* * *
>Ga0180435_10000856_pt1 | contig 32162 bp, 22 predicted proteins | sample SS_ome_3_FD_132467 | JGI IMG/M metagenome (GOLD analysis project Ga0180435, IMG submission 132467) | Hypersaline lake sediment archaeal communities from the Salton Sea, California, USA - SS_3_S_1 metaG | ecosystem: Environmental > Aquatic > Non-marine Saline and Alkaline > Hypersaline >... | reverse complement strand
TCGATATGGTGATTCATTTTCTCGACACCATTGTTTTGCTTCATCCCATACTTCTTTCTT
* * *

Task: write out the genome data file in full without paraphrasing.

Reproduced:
>Ga0180435_10000856_pt1 | contig 32162 bp, 22 predicted proteins | sample SS_ome_3_FD_132467 | JGI IMG/M metagenome (GOLD analysis project Ga0180435, IMG submission 132467) | Hypersaline lake sediment archaeal communities from the Salton Sea, California, USA - SS_3_S_1 metaG | ecosystem: Environmental > Aquatic > Non-marine Saline and Alkaline > Hypersaline >... | reverse complement strand
TCGATATGGTGATTCATTTTCTCGACACCATTGTTTTGCTTCATCCCATACTTCTTTCTT